Title insurance is a critical part of most real estate deals. In Washington and throughout the U.S., a piece of real estate has likely changed hands numerous times, including typical purchase money mortgage sales, foreclosures, bequests via a will or trust, or otherwise. As a result, prudent people about to buy land or a home buy title insurance, which protects the buyer from losing money if it subsequently turns out that there is a problem in the chain of prior transactions of the property. For example, a person might buy a new home and subsequently learn that, due to a defective transfer decades prior, the seller didn’t fully own the property and thus the new buyer’s ownership interest is in jeopardy. The new buyer might find themselves defending a lawsuit (a/k/a a “quite title” action) or otherwise taking a monetary loss on the property due to the defective title. In that case, the buyer would tender the claim to their title insurer who would defend the lawsuit or reimburse the buyer.
As a result, most prudent home-buyers and other parties to real estate transactions routinely buy title insurance. Unfortunately, the title insurer often resists paying claims when problems with title arise. This is particularly true where the claims against the title are more esoteric, such as tribal fishing treaty rights.
In Robbins v. Mason County Title Insurance Co., Case No. 50376-0-II, Washington’s Court of Appeals ruled in favor of buyers, the Robbinses, in their dispute with Mason County Title Insurance Company (“Mason Title”). In 1978, the Robbinses purchased land including tidelands formerly owned by the state of Washington (the “Property”), intending to use the tidelands for commercial shellfish harvesting. Being prudent land buyers, the Robbinses also purchased title insurance from Mason Title (the “Policy”). The Policy required Mason Title to insure the Robbinses against any loss resulting from defects in the Property’s title. Specifically, the policy stated:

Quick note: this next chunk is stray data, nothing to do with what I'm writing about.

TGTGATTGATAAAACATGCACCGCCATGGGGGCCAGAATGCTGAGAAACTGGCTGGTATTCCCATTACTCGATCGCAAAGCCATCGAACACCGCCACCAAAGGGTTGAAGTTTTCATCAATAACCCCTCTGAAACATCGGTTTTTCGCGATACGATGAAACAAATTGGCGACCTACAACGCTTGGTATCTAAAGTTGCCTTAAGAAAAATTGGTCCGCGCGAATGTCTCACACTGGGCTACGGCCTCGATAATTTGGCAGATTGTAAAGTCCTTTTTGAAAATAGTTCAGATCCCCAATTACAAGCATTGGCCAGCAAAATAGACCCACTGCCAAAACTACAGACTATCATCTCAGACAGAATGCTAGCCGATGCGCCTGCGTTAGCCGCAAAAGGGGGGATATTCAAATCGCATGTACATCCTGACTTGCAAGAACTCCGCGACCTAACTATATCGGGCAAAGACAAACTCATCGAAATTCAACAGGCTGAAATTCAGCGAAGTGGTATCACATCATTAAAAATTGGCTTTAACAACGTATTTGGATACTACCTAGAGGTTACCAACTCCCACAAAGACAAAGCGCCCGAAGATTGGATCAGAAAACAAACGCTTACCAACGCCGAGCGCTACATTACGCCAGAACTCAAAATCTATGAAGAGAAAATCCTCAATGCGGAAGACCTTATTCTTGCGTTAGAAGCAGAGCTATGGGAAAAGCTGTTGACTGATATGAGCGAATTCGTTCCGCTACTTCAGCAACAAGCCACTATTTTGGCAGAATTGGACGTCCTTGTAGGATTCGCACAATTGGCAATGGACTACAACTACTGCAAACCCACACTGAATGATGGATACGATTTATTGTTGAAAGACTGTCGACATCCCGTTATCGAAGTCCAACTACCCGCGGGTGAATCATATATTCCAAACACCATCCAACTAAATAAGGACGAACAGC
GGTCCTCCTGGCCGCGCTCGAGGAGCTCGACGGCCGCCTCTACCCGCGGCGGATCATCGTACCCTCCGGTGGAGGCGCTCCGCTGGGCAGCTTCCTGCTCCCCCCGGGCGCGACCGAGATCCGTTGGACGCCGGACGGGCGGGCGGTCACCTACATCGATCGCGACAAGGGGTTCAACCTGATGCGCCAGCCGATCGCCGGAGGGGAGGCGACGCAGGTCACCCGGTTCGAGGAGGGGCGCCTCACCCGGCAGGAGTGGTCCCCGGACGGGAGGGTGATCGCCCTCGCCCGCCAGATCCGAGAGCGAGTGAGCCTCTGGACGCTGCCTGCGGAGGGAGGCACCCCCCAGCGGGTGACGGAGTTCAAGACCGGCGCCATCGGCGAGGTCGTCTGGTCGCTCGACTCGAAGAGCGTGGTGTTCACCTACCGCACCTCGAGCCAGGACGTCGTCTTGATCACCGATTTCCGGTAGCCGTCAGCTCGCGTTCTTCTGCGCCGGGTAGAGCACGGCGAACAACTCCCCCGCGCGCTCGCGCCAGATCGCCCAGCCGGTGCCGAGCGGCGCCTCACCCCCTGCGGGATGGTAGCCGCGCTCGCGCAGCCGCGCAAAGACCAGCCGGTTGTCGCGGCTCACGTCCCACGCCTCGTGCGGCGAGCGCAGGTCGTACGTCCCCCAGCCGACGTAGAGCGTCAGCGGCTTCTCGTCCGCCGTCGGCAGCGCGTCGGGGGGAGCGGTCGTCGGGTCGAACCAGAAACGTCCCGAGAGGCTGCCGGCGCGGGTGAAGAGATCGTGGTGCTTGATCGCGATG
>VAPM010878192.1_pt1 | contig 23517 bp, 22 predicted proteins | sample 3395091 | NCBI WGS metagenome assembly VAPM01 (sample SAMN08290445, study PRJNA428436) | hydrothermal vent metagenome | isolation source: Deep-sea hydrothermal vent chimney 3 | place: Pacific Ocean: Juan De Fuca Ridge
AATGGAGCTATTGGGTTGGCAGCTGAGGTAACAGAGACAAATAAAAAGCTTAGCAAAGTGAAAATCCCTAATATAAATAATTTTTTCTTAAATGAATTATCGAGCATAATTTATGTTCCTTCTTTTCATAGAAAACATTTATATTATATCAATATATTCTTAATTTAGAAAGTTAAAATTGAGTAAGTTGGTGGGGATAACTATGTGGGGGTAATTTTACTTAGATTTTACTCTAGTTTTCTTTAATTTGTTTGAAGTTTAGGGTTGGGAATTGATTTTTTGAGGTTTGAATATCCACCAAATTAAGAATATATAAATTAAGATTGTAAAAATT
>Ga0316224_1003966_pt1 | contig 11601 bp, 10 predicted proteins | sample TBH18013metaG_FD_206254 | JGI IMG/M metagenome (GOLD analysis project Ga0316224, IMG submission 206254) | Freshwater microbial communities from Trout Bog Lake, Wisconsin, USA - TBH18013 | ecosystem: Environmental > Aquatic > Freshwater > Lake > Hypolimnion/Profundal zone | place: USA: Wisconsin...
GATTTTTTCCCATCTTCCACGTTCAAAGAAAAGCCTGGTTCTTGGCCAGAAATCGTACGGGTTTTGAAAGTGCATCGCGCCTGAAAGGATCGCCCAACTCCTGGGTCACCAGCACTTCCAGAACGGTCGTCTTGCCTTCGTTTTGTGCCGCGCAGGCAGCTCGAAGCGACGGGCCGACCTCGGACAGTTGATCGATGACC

[Mason Title] shall have the right to, and will, at its own expense, defend the insured with respect to all demands and legal proceedings founded upon a claim of title, encumbrance or defect which existed or is claimed to have existed prior to the date hereof and is not set forth or excepted herein.
Unfortunately for the Robbinses, their newly-purchased tidelands had a defect in title. The Sqaxin Island Tribe (“Tribe”) had a claim to the Property’s shellfish rights by virtue of the 1854 Treaty of Medicine Creek (“Treaty”). Upon learning of the Robbinses’ shellfish-harvesting aspirations, the Tribe sent the Robbinses a letter asserting its rights under the Treaty and demanding 50 percent of the harvestable shellfish from the Property.
The Robbinses tendered the Tribe’s claim to Mason Title and asked Mason Title to defend them as required by the Policy. Mason Title refused, claiming there was no coverage under the Policy for the Tribe’s claim. The Robbinses sued Mason Title for coverage under the Policy as well as for insurance bad faith.
The Court of Appeals ruled for the Robbinses. The court determined the Tribe’s claim constituted a “demand” “founded on a claim of encumbrance arising before the date of inception of the policy” which the Policy required Mason Title to defend the Robbinses against. Thus, the Robbinses had coverage under the plain language of the Policy.
Mason Title argued the Robbinses’ claim was excluded under the Policy’s exclusion for “public or private easements not disclosed by the public records.” The court disagreed, finding the Tribe’s rights under the Treaty were not “easements.” An easement is “a right to enter and use property for some specified purpose.” The Tribe’s shellfish harvesting rights were not a right granted to the Tribe to enter the Property but rather existing rights the Tribe had always possessed and which the Treaty simply reserved for the Tribe.
Besides ruling the Policy covered the Tribe’s claim against the Robbinses, the court also ruled Mason Title acted in bad faith in unreasonably refusing to defend the Robbinses. The court found Mason Title’s interpretation of the policy was, at best, an arguable reading of an ambiguous provision of the Policy. As such, Mason Title was required to, at least, defend the Robbinses from the Tribe’s claim while reserving its right to dispute coverage.
The Robbins case emphasizes property buyers should carefully review their title insurance policies to confirm they are covered in the event title is defective, and should insist the title insurer follow the policy and provide coverage in the event of a loss.